Everyone loves Autumn.
There is always a delicious smell in the air. Everything pumpkin flavored is out (if you know what I mean). The trees are luscious and full of gorgeous color.
But after the peak of Fall comes that lull that isn’t quite as exciting to shoot in… when the trees are bare, dead, and void of color. But then comes Winter! And as much as I despise the bitter cold temps and driving in the snow, I absolutely love shooting in the snow. Here are a few tips to keep in mind when heading out to take photos in the snow.
1. Keep warm
Growing up in the Midwest, we are lucky to experience all four seasons. However, we also get the extremes of those four seasons. I love the snow (as do my children), but there are times when it’s just too cold to be out in it. We get days when the windchill is 30 below and must stay inside. But on the more mild days, we love to venture out. And subjects willing, I will have my camera in hand.
One thing to keep in mind is to make sure both you and your subject(s) are dressed appropriately for the weather. I can not emphasize this enough. This is true for both client sessions and when going out with your own children. If your subjects are cold and miserable, it will show in your images, and it’s just not safe. So please be smart and bundle up!
Also, you want to stay warm yourself. And if you shoot in manual, adjusting your settings frequently is much easier without cumbersome gloves. So find a warm pair of gloves that also allow you to easily maneuver your fingers to adjust your camera settings. Target has these gloves right now.
2. Watch your histogram
It’s very easy to overexpose and blow your highlights when shooting in the snow, especially on sunny days. You want nice, bright snow, but not so bright that you lose detail. I still meter off my subject’s skin (face), but make sure to watch my histogram to make sure I’m not clipping the highlights of the snow.
Also, the snow will act as a natural reflector (bonus for all of us natural light shooters!). So you tend to get nice, brightly lit subjects even on overcast days (which are very common here in the winter). But again, watch that histogram!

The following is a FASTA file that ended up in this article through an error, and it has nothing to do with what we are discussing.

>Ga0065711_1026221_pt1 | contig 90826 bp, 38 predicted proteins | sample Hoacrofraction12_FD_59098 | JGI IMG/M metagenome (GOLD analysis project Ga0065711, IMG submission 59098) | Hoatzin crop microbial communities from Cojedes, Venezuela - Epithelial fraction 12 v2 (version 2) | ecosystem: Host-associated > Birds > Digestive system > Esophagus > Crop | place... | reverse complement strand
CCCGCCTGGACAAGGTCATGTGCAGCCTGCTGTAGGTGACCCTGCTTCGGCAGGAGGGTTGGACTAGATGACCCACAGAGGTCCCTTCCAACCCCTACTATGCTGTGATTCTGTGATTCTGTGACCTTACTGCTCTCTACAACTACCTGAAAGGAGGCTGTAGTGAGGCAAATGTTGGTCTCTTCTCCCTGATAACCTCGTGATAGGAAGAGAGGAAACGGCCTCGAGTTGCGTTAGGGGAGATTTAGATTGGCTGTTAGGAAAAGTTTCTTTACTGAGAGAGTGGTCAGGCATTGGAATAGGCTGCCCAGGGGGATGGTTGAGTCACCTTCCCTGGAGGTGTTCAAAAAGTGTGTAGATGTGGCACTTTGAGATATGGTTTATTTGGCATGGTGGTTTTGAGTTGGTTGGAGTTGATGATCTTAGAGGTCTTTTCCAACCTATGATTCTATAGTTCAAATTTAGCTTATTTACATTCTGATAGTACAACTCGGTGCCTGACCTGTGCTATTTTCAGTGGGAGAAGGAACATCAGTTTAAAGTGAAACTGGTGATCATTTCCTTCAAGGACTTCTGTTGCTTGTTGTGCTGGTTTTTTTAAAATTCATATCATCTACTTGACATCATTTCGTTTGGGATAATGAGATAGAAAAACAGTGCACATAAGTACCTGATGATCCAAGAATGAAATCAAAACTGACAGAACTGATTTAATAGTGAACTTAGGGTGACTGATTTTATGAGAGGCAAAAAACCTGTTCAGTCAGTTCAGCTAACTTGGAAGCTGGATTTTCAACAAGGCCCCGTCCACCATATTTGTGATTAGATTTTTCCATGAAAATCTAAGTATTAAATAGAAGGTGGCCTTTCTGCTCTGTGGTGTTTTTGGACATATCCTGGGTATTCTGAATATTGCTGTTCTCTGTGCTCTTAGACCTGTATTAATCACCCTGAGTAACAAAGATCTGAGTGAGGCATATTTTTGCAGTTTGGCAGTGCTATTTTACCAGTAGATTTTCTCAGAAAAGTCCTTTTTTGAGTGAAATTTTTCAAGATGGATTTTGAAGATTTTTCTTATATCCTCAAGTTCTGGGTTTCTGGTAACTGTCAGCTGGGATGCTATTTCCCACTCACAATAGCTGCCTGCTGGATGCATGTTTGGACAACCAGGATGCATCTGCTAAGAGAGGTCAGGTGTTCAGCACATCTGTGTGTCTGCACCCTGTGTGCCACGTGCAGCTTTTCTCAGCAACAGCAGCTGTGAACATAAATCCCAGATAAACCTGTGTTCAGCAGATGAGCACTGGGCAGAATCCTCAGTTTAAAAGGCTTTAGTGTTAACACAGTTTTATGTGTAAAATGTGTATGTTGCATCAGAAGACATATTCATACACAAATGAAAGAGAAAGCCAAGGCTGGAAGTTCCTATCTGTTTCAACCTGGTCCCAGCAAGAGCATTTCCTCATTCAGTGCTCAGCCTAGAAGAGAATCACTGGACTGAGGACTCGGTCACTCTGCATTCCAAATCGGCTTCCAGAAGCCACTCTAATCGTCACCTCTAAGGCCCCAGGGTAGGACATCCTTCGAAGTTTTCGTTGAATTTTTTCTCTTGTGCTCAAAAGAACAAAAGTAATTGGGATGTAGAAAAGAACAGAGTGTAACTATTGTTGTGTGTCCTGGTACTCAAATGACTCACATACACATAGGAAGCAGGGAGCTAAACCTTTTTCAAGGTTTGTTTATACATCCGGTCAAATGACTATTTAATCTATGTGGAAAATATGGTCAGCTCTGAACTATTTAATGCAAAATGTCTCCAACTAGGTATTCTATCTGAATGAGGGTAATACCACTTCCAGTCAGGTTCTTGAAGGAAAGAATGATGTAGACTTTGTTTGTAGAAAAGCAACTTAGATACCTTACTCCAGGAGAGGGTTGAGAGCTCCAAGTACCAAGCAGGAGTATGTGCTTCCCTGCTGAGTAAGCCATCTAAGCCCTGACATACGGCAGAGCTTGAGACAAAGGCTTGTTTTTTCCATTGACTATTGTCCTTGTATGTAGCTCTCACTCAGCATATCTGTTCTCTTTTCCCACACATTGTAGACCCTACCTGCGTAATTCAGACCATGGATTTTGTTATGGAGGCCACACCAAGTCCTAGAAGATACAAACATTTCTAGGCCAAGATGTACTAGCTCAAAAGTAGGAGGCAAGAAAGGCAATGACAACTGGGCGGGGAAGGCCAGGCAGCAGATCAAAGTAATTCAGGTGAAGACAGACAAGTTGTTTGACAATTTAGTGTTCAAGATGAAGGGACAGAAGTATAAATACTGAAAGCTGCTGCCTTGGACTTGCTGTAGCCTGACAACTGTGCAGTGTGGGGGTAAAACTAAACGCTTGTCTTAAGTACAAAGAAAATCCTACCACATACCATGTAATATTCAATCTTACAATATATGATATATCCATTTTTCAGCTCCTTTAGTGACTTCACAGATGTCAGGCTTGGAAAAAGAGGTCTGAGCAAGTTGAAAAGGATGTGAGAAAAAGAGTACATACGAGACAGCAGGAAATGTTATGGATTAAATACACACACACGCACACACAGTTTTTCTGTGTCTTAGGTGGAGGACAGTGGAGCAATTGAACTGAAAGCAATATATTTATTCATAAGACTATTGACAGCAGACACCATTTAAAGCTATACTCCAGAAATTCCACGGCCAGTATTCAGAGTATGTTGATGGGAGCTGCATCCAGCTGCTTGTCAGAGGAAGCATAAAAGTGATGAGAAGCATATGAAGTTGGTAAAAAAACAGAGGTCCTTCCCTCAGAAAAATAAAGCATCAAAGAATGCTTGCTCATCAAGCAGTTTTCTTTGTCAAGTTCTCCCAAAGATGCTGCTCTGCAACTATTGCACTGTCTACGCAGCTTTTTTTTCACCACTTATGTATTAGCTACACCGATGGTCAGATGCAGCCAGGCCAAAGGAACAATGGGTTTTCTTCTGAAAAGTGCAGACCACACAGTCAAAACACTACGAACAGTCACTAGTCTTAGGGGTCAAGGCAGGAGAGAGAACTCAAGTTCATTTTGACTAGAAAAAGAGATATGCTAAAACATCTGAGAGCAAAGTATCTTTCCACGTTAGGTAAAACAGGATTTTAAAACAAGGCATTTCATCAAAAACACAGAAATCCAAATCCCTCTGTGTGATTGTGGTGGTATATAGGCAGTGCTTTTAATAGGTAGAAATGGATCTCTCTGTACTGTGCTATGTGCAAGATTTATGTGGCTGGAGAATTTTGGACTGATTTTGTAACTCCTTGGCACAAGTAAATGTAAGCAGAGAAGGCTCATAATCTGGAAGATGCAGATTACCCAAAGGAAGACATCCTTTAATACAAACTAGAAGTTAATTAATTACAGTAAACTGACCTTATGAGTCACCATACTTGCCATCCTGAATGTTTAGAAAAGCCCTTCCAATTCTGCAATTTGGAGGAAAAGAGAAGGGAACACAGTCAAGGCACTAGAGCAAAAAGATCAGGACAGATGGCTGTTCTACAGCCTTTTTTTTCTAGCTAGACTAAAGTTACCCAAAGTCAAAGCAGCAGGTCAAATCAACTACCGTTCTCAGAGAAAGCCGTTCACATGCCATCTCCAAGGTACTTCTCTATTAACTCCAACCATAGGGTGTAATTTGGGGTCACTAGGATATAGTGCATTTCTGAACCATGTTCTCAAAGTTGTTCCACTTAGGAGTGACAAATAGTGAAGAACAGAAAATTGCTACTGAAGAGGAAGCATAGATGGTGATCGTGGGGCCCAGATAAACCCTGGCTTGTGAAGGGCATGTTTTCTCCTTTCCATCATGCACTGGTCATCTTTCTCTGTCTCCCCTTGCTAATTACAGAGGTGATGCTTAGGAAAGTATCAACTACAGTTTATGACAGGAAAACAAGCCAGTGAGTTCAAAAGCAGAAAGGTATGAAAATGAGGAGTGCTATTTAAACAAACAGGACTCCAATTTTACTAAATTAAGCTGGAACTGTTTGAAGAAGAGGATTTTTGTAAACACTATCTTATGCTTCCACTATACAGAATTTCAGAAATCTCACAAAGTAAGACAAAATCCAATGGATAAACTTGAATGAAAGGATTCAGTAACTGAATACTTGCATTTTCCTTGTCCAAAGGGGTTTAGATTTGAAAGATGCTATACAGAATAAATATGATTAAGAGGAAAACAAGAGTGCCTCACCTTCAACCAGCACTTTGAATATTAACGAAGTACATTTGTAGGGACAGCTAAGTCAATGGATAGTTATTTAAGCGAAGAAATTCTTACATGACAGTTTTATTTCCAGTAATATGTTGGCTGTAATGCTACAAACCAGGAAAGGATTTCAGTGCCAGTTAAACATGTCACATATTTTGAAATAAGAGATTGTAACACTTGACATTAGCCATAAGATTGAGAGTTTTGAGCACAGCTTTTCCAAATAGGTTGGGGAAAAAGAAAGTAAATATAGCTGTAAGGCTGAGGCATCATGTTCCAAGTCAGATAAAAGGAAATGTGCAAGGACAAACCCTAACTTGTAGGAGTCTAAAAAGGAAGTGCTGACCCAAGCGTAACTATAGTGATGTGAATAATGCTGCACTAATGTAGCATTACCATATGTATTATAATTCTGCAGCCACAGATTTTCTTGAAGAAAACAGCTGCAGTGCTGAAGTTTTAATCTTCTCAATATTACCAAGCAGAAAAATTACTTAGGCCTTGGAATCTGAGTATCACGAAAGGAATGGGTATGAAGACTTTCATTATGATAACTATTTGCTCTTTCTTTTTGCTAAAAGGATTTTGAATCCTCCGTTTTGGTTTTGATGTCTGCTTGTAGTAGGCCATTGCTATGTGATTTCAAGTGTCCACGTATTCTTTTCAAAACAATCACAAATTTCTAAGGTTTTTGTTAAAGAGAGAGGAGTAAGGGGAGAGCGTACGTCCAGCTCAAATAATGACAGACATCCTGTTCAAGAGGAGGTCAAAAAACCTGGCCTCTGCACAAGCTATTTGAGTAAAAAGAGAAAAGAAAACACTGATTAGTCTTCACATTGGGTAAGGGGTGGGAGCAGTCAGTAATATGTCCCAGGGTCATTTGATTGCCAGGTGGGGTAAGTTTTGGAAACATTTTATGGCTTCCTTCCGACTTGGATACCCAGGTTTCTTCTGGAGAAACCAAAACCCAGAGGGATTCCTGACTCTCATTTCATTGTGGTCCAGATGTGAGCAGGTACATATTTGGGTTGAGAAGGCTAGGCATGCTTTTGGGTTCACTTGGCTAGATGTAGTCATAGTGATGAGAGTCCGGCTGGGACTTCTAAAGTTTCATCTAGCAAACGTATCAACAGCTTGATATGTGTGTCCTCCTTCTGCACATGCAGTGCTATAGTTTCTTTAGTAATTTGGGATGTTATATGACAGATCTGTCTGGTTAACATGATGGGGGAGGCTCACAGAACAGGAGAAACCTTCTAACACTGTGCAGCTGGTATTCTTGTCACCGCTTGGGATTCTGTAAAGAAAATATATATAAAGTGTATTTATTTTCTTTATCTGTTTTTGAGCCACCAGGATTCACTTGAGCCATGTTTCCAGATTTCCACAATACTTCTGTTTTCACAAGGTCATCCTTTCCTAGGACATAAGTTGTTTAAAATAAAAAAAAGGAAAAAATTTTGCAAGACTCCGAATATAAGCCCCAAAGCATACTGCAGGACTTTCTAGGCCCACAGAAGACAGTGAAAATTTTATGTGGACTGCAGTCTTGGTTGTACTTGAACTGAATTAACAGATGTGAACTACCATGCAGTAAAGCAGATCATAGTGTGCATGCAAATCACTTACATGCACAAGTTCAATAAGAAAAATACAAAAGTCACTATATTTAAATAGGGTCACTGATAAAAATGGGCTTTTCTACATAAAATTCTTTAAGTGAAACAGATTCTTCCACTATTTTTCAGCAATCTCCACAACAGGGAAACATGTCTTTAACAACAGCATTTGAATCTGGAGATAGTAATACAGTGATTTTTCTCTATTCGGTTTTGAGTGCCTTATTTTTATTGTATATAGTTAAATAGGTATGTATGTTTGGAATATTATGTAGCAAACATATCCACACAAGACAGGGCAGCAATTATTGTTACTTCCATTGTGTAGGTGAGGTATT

3. White balance
White balance can be a little tricky when taking photos in the snow. Often, when you upload your images to the computer, they end up looking really blue. I love a warm image, so when I process my images it’s easy to go too far the other direction and end up with images that are too yellow, red, and just mucky-looking.
There are a couple easy fixes for this.
One would be setting custom white balance in camera. This is a quick and simple way, but one that I unfortunately rarely take the time to do. Another is by adjusting white balance in post-processing. You can do this in Lightroom, ACR, or Photoshop.
Use the color sampling tool and click a few points on your snow (points in even light), and adjust your color/tint sliders as needed to make those points read true white. Then take a look at your overall image and see where you are at. Occasionally if my subject is looking a little too cool for taste, I will selectively color-correct their skin with a color balance layer. Then I will add a layer mask, invert it, and paint only on their skin with a soft white brush. This way, only their skin is warmed up, and the snow remains untouched.